What recourse do we have to resolve a termite infestation in ur mobile home?

UPDATED: Sep 30, 2022

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What recourse do we have to resolve a termite infestation in ur mobile home?

We purchased a 12 year old modular home about a year ago. We reside in a modular home community and pay lot rent. The home was financed through the modular home community. We discovered today that our roof is infested with termites. It hasn’t even been a year and as a result, we do not feel we should have to bear the costs to repair.

Asked on July 17, 2017 under Real Estate Law, Pennsylvania


SJZ, Member, New York Bar / FreeAdvice Contributing Attorney

Answered 5 years ago | Contributor

You most likely have no recourse:
1) You would potentially only have recourse against the person(s) who sold you the home, based on "fraud"--or deliberately misrepresenting (e.g. hiding or concealing) a material, or important, condition, like a termite infestation. But to win against the seller, you would have to show that he, she, they, or it *knew* about the infestation and deliberately concealed it, which may be very difficult to do. If they did not know of termites, they did nothing wrong and are not liable.
2) Paying lot rent does not make the community liable for the condition or upkeep of your home, any more than paying for a parking spot makes the garage owner resonsible to maintain your vehicle.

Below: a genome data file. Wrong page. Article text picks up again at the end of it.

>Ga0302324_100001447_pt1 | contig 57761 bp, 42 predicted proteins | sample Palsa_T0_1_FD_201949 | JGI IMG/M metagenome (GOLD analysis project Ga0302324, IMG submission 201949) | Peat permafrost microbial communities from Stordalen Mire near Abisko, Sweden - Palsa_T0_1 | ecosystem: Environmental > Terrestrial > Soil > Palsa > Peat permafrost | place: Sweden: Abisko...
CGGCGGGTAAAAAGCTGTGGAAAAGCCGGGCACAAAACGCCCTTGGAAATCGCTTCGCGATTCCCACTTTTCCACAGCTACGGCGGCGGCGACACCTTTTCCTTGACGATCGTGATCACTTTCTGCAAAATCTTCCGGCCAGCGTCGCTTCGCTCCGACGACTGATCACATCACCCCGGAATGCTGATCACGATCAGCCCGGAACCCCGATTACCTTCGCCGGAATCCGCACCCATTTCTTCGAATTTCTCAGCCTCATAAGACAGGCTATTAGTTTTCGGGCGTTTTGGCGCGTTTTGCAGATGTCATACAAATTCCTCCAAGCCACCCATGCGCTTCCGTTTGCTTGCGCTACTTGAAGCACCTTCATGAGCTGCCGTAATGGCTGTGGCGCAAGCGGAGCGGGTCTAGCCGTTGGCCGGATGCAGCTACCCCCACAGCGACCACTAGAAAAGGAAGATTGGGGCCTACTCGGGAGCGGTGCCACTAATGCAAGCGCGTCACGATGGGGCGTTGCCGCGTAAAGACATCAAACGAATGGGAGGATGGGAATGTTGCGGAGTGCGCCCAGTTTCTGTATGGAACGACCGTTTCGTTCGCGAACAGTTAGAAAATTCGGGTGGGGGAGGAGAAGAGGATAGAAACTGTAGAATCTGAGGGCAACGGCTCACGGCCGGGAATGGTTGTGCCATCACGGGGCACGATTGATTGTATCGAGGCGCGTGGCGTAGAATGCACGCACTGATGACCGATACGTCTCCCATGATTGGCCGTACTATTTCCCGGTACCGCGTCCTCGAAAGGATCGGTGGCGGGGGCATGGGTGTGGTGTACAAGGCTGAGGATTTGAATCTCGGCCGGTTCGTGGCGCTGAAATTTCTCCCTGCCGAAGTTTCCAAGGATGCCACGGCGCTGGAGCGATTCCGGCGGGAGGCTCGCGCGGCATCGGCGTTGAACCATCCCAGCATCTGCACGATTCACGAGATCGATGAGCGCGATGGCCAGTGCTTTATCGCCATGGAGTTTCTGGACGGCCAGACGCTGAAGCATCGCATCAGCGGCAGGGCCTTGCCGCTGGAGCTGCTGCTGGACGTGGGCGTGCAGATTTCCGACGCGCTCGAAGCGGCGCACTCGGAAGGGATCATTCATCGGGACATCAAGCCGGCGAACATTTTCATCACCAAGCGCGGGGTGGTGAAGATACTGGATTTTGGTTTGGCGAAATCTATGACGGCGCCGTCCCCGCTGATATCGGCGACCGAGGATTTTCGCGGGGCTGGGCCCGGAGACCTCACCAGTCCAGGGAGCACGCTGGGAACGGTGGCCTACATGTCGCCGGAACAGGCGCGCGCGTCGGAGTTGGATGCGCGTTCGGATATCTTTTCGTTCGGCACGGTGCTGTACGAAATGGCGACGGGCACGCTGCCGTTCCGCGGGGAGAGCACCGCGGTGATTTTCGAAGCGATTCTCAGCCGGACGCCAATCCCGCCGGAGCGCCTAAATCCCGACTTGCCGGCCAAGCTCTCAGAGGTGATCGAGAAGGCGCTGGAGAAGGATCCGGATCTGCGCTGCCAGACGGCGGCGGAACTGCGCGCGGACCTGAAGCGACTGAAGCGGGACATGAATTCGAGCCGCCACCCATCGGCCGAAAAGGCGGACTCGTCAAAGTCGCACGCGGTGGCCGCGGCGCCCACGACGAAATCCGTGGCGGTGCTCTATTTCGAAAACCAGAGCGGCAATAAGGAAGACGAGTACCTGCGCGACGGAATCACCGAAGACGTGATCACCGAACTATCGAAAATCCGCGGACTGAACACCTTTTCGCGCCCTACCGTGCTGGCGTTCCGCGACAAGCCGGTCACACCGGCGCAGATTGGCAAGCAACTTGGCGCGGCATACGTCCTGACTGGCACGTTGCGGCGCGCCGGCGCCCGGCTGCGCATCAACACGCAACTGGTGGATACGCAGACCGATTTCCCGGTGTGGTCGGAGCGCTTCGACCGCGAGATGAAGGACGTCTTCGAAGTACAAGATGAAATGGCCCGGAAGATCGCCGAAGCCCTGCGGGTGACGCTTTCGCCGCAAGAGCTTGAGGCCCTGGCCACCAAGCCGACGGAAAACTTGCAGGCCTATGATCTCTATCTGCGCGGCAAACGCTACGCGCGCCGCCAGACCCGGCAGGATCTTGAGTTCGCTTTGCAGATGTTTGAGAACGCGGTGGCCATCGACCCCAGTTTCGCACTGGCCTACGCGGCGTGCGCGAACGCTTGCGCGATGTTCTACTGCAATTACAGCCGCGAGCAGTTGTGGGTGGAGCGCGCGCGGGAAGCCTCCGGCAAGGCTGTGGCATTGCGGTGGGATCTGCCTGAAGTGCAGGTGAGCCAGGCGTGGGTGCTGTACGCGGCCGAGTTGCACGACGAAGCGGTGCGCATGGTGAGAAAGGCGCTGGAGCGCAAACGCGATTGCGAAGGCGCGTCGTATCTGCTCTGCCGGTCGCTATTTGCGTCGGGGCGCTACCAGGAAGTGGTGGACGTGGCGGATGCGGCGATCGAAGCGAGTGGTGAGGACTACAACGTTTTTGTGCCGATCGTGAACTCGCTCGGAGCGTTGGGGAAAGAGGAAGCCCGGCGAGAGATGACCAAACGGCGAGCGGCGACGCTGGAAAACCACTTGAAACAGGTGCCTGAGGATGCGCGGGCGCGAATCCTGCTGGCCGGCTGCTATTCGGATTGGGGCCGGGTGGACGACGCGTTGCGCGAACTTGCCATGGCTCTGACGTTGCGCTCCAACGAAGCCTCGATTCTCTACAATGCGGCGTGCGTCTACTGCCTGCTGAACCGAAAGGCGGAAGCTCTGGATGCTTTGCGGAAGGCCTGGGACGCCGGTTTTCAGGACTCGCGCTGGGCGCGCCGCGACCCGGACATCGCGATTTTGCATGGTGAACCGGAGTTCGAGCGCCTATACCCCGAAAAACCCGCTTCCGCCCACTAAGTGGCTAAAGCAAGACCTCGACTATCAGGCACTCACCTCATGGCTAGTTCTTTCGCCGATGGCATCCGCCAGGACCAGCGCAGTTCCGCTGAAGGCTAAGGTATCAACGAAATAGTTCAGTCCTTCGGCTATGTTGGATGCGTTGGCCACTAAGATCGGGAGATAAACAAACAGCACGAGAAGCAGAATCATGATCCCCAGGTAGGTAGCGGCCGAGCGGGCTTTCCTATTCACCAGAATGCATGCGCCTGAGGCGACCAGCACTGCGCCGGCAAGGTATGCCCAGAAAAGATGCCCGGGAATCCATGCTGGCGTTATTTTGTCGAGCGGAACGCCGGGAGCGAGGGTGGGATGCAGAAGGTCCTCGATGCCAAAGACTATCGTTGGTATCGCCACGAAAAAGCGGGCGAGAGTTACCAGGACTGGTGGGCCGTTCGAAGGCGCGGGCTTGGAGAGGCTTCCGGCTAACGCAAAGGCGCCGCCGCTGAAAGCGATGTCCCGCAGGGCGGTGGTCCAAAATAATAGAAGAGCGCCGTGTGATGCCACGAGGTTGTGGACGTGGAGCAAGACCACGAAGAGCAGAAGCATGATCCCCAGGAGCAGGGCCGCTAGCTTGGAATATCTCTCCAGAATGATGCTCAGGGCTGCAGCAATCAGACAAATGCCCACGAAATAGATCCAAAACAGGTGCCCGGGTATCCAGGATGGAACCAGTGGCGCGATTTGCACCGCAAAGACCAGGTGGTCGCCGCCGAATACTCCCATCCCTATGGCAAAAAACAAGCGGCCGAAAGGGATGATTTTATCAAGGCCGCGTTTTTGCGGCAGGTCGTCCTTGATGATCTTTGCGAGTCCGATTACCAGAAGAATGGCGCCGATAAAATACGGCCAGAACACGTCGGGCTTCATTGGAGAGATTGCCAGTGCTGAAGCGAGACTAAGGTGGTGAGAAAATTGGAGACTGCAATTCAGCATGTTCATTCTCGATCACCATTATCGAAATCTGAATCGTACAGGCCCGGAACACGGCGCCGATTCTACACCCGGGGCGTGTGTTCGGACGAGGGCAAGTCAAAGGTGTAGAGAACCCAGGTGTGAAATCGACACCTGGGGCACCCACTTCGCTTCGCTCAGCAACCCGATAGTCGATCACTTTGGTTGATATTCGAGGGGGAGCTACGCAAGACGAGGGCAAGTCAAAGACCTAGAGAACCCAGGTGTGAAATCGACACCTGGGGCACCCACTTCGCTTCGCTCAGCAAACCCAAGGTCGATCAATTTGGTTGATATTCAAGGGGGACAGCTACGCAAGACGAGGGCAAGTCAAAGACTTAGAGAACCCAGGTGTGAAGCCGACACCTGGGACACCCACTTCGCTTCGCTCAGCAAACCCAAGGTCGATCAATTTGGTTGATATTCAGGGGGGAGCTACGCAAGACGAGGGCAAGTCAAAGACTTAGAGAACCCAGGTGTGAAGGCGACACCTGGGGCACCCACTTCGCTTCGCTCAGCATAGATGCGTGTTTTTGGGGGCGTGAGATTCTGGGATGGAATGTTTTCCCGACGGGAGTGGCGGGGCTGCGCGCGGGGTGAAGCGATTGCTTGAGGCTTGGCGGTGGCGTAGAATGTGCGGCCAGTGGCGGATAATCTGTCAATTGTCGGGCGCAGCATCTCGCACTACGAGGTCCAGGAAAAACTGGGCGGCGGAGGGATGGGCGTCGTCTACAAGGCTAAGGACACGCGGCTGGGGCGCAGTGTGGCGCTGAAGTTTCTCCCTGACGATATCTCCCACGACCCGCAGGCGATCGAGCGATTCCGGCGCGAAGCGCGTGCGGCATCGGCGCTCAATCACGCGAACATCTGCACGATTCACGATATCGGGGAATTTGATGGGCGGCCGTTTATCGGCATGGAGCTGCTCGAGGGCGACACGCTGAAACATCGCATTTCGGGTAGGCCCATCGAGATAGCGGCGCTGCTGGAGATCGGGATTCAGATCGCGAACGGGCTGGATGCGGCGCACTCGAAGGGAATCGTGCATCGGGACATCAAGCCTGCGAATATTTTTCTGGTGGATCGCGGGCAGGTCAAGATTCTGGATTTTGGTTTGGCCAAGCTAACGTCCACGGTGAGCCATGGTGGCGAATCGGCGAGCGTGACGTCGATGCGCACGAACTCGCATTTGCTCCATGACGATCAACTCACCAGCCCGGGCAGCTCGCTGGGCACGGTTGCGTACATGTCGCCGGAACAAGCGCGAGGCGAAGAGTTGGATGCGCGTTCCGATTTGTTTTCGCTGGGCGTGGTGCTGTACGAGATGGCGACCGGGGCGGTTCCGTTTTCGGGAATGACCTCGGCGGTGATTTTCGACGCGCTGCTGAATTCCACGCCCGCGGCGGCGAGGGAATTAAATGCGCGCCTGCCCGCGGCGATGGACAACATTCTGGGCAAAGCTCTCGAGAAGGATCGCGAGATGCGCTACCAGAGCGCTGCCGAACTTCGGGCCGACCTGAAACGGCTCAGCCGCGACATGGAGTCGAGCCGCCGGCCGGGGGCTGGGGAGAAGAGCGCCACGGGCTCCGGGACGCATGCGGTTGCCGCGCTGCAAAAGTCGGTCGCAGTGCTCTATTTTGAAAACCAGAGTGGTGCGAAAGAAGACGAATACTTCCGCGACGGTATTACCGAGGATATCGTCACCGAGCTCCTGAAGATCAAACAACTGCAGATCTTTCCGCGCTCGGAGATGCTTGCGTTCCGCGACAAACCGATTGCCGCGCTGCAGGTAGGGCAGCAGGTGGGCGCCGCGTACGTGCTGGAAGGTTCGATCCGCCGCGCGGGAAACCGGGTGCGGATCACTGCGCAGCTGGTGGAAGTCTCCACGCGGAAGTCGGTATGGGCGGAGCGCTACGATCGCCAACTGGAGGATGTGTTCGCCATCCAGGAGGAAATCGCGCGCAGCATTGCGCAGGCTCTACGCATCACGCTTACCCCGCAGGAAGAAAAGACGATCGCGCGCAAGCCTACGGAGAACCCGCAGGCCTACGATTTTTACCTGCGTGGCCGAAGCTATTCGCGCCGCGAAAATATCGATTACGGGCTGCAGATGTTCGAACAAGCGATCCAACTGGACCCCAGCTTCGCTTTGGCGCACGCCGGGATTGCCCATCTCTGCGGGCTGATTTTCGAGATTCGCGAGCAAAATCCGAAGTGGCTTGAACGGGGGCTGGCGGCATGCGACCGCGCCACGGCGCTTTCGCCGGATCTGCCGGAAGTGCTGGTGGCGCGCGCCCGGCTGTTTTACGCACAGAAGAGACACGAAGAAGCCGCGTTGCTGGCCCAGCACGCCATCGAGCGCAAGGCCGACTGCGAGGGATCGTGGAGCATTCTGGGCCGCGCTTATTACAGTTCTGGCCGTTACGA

3) Financing through the community does not make the community liable, any more than the bank you financed your car through would be liable if you had an accident.
So only if you believe you can show that the sellers know of the infestation and deliberately concealed it might you have a cause of action or claim; but even in that case, if they do not voluntarily pay you, you'd have to sue them and win to get any money.

IMPORTANT NOTICE: The Answer(s) provided above are for general information only. The attorney providing the answer was not serving as the attorney for the person submitting the question or in any attorney-client relationship with such person. Laws may vary from state to state, and sometimes change. Tiny variations in the facts, or a fact not set forth in a question, often can change a legal outcome or an attorney's conclusion. Although AttorneyPages.com has verified the attorney was admitted to practice law in at least one jurisdiction, he or she may not be authorized to practice law in the jurisdiction referred to in the question, nor is he or she necessarily experienced in the area of the law involved. Unlike the information in the Answer(s) above, upon which you should NOT rely, for personal advice you can rely upon we suggest you retain an attorney to represent you.

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